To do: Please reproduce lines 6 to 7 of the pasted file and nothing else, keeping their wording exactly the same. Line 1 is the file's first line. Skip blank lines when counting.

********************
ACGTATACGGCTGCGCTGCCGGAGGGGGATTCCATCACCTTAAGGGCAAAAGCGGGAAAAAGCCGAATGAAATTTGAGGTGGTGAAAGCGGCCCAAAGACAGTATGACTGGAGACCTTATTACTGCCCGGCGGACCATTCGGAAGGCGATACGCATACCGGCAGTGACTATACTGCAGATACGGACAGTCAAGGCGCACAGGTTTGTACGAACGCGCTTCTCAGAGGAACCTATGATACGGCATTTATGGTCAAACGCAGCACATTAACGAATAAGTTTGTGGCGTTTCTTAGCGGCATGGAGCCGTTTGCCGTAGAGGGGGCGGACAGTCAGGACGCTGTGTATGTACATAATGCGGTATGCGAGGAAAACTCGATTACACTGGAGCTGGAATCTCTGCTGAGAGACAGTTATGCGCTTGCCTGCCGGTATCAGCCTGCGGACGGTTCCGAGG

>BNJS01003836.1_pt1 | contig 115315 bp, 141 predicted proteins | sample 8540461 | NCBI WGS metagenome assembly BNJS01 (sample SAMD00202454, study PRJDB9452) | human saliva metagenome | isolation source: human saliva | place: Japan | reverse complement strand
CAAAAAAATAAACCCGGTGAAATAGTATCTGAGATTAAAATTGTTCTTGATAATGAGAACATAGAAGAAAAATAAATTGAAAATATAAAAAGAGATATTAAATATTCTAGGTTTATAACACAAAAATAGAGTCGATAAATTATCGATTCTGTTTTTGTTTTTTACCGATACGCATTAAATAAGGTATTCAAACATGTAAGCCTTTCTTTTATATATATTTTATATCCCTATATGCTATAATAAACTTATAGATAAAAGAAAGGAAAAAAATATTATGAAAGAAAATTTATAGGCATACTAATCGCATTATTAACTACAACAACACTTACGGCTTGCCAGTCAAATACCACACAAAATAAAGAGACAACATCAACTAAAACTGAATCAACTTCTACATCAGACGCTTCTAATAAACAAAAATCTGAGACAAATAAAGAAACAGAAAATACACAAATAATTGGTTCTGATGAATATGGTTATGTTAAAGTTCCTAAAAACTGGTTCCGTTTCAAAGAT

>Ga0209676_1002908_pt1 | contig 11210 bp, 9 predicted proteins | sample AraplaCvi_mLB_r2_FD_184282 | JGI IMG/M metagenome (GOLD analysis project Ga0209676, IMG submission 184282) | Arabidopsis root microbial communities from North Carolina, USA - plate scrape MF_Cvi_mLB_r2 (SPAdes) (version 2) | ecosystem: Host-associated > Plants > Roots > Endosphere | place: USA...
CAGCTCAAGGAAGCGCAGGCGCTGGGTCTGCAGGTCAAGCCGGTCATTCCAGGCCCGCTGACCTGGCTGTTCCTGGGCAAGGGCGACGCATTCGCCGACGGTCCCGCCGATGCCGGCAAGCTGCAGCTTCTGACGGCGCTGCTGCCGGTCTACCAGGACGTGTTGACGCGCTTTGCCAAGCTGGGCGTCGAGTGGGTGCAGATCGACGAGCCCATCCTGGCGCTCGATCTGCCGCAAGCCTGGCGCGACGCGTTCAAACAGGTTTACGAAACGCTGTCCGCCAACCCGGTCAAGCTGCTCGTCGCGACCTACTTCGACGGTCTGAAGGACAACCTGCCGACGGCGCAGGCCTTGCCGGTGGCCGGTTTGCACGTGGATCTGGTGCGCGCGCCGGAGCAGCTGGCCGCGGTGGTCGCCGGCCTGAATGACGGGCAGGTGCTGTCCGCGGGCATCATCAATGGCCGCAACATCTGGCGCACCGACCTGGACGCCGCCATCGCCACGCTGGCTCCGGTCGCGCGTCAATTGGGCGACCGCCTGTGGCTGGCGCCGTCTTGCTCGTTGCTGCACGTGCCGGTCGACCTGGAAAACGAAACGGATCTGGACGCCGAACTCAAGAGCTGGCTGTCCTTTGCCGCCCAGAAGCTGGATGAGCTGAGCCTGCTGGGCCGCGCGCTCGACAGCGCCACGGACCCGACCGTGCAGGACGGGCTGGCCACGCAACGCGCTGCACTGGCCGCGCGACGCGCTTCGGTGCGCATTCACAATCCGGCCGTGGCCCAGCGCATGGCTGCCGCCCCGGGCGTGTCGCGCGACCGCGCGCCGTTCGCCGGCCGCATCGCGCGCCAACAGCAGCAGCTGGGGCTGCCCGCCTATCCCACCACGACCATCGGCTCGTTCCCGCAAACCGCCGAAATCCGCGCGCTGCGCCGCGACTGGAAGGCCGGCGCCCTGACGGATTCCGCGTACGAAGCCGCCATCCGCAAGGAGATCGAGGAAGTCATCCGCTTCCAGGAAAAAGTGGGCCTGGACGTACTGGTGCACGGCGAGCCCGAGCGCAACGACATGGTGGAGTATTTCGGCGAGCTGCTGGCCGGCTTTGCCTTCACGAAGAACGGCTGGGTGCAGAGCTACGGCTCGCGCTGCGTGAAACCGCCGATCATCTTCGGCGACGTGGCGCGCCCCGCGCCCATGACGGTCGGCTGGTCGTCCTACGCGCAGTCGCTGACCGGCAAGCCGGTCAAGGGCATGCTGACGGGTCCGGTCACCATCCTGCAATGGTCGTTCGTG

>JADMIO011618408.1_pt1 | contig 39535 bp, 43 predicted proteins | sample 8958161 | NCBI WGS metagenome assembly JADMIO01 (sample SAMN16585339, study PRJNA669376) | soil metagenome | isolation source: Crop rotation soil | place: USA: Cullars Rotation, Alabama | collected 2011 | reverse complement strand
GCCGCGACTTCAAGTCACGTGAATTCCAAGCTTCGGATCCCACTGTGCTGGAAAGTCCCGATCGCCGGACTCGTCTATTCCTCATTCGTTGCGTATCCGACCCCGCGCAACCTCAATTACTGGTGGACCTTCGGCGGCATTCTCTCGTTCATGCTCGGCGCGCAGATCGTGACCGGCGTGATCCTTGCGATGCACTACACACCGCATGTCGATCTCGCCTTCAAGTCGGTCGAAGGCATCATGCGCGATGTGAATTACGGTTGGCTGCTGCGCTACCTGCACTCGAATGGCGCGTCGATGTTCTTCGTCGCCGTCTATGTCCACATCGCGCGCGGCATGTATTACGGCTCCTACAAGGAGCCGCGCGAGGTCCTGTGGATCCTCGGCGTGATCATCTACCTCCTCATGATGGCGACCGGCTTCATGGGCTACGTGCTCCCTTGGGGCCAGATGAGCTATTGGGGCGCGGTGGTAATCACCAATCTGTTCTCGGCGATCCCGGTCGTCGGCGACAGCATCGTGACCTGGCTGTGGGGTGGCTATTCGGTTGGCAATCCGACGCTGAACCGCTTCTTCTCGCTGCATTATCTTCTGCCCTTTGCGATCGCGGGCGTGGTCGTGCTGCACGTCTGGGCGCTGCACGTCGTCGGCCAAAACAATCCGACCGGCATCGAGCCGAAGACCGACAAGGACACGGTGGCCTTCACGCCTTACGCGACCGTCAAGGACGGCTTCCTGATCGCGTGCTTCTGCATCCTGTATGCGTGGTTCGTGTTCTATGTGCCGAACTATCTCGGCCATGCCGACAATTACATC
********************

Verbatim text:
>JADMIO011618408.1_pt1 | contig 39535 bp, 43 predicted proteins | sample 8958161 | NCBI WGS metagenome assembly JADMIO01 (sample SAMN16585339, study PRJNA669376) | soil metagenome | isolation source: Crop rotation soil | place: USA: Cullars Rotation, Alabama | collected 2011 | reverse complement strand
GCCGCGACTTCAAGTCACGTGAATTCCAAGCTTCGGATCCCACTGTGCTGGAAAGTCCCGATCGCCGGACTCGTCTATTCCTCATTCGTTGCGTATCCGACCCCGCGCAACCTCAATTACTGGTGGACCTTCGGCGGCATTCTCTCGTTCATGCTCGGCGCGCAGATCGTGACCGGCGTGATCCTTGCGATGCACTACACACCGCATGTCGATCTCGCCTTCAAGTCGGTCGAAGGCATCATGCGCGATGTGAATTACGGTTGGCTGCTGCGCTACCTGCACTCGAATGGCGCGTCGATGTTCTTCGTCGCCGTCTATGTCCACATCGCGCGCGGCATGTATTACGGCTCCTACAAGGAGCCGCGCGAGGTCCTGTGGATCCTCGGCGTGATCATCTACCTCCTCATGATGGCGACCGGCTTCATGGGCTACGTGCTCCCTTGGGGCCAGATGAGCTATTGGGGCGCGGTGGTAATCACCAATCTGTTCTCGGCGATCCCGGTCGTCGGCGACAGCATCGTGACCTGGCTGTGGGGTGGCTATTCGGTTGGCAATCCGACGCTGAACCGCTTCTTCTCGCTGCATTATCTTCTGCCCTTTGCGATCGCGGGCGTGGTCGTGCTGCACGTCTGGGCGCTGCACGTCGTCGGCCAAAACAATCCGACCGGCATCGAGCCGAAGACCGACAAGGACACGGTGGCCTTCACGCCTTACGCGACCGTCAAGGACGGCTTCCTGATCGCGTGCTTCTGCATCCTGTATGCGTGGTTCGTGTTCTATGTGCCGAACTATCTCGGCCATGCCGACAATTACATC